Introducing your true nature.
It is crucial to have a grounded understanding of the four noble truths in order to appreciate the Dzogchen view and practice. The four noble truths teach us to:
Understand the human predicament.
Let go of the arising of attachment, aversion and ignorance.
Actualize the state of cessation.
Practice the path.
In the first turning of the wheel of dharma, the Buddha did not go into great detail on the third noble truth of actualizing or beholding the state of cessation. In the first turning, the Buddha described the state of cessation as what it was free from, namely attachment, aversion and ignorance. He did not go into depth about the actual experience of that state.
In the second turning of the wheel of dharma he made it more clear by introducing the five features of emptiness, but even this is a more conceptual and elaborate way of understanding and recognizing the truth of cessation. By understanding the relative and ultimate truth, we can better understand the nature of the mind and gain clarity about the resultant state of the nature of our own mind.
In the third turning, the Buddha explicitly described the truth of cessation, introducing the tathagatagarbha or buddha heart. By understanding our primordial state as originally pure and ever-present, the resultant state is not something newly acquired but instead something that we come to recognize or reawaken. It is as though we have lost something for a long time, only to find it and at that same moment experience complete resolution and certainty.
The third turning of the wheel of dharma and the teachings on the tathagata-garbha opened the door to the Vajrayana, including practices like Buddhist tantra, Mahamudra and Dzogchen. Tantra introduced the buddha heart as something to purify and transform. It is only in Mahamudra and Dzogchen that we find the completely unelaborate introduction to the nature of the mind itself as the basis of the path. While Mahamudra and Dzogchen are similar in many aspects, they do have critical differences in terms of method of introduction and differences in working with the resultant state of awareness.
Dzogchen, or the Great Perfection, is a direct introduction to our primordial state of authentic presence, our intrinsic awareness or rigpa in Tibetan. However, being introduced to rigpa is not enough, we must engage in the practice of Dzogchen in order to actualize the resultant state of awareness. Garab Dorje introduces the Dzogchen path in this Three Statements that Strike the Vital Point:
One is introduced directly to one's true nature,
Be decisive about this unique state,
Continue directly with confidence in liberation.
The teacher directly introduces the student to their intrinsic awareness, or rigpa, which is the primordial state of authentic presence. There are many methods and teachings which can introduce rigpa, my own teacher Younge Khachab Rinpoche wrote a short mind treasure entitled Drop of Secret Nectar which introduces the primordial state of rigpa. When one has recognized rigpa in their own experience, they can study Longchenpa's Way of Abidingto gain a deeper understanding of that state as the four samayas of Dzogchen.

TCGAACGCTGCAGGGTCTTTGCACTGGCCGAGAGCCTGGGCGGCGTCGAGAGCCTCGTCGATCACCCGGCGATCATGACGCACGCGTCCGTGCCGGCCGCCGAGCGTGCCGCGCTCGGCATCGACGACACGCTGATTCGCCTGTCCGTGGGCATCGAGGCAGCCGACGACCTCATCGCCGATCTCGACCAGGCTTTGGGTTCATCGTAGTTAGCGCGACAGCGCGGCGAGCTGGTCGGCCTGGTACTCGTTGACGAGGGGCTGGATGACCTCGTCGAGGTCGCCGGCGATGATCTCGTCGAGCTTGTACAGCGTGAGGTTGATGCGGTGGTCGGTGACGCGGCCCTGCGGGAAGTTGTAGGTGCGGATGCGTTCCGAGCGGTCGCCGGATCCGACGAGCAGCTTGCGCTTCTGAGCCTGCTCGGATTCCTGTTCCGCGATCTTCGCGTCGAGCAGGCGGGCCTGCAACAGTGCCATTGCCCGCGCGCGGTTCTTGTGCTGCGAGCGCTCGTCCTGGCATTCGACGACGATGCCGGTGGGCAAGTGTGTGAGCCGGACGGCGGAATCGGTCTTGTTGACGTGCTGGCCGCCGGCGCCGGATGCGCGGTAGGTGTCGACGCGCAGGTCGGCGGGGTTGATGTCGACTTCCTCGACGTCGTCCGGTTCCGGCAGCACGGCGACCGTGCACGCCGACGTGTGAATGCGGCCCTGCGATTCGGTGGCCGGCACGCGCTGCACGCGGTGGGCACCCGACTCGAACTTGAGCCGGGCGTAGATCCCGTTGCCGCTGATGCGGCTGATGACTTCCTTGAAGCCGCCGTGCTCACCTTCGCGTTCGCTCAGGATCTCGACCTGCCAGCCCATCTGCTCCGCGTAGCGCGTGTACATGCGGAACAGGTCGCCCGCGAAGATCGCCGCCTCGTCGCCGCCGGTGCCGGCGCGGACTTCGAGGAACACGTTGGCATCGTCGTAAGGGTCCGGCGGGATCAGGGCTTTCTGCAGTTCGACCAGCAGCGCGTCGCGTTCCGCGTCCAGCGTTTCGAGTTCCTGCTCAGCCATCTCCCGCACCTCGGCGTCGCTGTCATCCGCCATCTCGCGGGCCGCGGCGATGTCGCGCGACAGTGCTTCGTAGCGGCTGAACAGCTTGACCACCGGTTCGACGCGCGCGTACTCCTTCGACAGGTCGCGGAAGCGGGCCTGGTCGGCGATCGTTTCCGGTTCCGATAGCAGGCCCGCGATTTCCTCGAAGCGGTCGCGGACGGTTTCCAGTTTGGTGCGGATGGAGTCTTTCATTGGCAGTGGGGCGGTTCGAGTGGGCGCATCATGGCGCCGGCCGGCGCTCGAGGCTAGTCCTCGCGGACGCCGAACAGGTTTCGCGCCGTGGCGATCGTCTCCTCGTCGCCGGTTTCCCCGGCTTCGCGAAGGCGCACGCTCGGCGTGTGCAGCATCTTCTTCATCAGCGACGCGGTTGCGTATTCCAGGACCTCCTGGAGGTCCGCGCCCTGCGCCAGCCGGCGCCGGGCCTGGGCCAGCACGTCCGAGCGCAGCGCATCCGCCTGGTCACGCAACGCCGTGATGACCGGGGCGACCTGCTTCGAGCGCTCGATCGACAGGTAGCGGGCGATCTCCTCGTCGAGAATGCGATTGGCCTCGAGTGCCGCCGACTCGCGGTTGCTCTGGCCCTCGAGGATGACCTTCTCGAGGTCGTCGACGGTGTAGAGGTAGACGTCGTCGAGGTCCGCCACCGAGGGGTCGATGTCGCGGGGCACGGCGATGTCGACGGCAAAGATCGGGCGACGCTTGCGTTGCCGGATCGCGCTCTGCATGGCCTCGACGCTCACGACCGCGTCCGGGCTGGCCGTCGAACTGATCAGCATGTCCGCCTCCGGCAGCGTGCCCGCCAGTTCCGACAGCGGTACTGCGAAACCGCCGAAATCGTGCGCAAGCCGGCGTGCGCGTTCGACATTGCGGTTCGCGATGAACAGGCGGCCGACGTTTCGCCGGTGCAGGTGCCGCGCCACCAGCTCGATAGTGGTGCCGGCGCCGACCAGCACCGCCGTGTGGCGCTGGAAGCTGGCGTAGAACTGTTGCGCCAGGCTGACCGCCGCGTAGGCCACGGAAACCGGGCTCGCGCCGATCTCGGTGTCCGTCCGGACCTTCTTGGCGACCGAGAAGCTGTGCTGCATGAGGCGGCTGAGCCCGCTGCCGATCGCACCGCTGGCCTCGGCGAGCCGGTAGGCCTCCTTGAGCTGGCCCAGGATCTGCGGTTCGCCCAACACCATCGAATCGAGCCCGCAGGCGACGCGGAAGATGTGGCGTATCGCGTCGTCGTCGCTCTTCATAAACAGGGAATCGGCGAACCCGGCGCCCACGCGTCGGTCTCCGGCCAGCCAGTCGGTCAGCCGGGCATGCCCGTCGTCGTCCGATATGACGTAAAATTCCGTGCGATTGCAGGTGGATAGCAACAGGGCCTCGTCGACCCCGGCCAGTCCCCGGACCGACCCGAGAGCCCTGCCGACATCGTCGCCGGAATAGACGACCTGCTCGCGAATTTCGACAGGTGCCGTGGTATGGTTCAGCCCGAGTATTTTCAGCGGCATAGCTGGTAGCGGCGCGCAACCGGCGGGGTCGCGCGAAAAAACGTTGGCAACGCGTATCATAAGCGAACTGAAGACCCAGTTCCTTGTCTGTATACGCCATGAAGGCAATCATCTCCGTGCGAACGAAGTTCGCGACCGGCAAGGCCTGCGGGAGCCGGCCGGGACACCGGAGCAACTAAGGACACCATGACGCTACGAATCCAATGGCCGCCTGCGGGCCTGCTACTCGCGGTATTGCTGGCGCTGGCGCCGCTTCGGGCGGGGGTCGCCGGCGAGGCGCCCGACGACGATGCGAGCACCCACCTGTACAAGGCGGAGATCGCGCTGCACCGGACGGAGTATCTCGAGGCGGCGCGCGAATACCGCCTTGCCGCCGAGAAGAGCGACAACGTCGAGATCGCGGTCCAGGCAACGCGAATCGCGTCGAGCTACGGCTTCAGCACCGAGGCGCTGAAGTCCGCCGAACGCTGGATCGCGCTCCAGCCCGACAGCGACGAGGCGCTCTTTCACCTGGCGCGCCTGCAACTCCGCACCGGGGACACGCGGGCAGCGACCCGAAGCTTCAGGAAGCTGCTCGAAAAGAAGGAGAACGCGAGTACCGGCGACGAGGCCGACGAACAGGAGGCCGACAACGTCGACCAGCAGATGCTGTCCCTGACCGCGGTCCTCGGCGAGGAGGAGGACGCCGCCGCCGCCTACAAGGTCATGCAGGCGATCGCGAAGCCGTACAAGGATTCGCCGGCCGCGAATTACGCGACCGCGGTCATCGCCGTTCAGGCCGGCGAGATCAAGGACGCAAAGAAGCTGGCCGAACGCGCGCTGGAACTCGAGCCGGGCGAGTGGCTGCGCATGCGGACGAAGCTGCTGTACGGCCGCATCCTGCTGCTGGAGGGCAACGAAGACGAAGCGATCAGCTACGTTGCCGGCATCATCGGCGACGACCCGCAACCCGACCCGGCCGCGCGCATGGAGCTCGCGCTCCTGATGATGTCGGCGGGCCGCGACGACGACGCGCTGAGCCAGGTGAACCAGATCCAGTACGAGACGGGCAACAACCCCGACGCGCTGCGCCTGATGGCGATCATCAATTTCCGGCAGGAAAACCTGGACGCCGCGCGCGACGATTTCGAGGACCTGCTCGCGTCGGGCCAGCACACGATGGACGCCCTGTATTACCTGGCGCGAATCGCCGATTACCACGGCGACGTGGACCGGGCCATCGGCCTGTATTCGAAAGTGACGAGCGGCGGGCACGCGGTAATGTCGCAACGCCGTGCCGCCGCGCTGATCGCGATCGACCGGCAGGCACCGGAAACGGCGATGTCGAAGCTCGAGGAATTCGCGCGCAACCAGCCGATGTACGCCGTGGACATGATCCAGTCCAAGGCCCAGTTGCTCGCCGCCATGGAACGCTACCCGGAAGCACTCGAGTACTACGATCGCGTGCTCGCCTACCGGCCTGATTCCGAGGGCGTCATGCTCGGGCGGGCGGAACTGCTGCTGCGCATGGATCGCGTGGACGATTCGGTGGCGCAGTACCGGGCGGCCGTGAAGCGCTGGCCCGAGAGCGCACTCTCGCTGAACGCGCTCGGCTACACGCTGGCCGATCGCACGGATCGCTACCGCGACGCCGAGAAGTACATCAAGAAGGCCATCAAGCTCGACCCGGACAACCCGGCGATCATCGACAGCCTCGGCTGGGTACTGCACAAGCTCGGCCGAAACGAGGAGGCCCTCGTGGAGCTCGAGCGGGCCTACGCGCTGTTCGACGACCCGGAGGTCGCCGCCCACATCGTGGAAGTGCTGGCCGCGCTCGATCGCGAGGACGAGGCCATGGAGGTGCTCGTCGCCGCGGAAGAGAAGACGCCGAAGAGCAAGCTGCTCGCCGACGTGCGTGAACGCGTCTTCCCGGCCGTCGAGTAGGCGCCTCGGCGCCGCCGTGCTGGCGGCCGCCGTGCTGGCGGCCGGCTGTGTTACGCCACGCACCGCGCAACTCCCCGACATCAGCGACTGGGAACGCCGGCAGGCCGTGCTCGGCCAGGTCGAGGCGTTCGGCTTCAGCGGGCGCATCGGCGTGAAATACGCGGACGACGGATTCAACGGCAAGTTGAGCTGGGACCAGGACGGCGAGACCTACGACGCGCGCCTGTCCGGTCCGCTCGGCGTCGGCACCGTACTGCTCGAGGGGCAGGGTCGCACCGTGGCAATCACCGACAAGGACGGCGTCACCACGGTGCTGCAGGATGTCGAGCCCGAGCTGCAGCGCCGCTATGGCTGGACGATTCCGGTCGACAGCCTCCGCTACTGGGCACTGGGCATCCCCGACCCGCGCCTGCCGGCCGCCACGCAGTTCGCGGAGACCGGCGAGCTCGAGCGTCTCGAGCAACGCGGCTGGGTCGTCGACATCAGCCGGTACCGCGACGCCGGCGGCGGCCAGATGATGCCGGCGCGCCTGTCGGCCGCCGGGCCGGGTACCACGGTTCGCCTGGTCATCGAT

After one has been introduced to rigpa and recognized that primordial state of being, you need to be decisive about this unique state. This can only be resolved through the practice of meditation, in which you work with and resolve all that appears and exists. As you learn to work with the unceasing display of the primordial state, you move through the practices of trekchod to come to a decisive experience of one's own nature as the unborn awakened mind, or ultimate bodhicitta. Longchenpa's masterpiece on coming to the decisive experience of awakened mind can be found in the first nine chapters of the Choying Dzod, the Treasury of the Basic Space of Phenomena.
Having come to a decisive experience of rigpa, our own primordial state of authentic presence, one perfects the practice of trekchod and the practice of thogal naturally unfolds as one continues with confidence in liberation. Much can be said about the practice of thogal, and of course their are books to read, but by the time you get to this state in your practice you recognize that you already have all the teachings you need. You have been decisive after all, haven't you?
The easiest part of Dzogchen is the introduction. You can get introduced to your own awareness as the primordial state of being. You can be introduced to the result, the truth of cessation, directly, in your own experience. Many do, and then they leave it at that. Off to the next thing. Just like meeting a person and then later forgetting their name, the introduction itself it not enough.
The hardest part of Dzogchen is to be decisive about this unique state. That second point of Garab Dorje's. Padmasambhava, the "Guru Rinpoche" who brought the Vajrayana to Tibet, spent twelve years contemplating Dzogchen in the charnel grounds of India after he was introduced to his primordial state by Shri Singha. Twelve years for one of the greatest Dzogchen masters. If you want to practice Dzogchen, much less realize the natural Great Perfection, you need to meditate. Demand clarity in your practice. Demand confidence in your realization. Be decisive. Then you continue with confidence in liberation, which connects back to the fourth noble truth. Practice the path.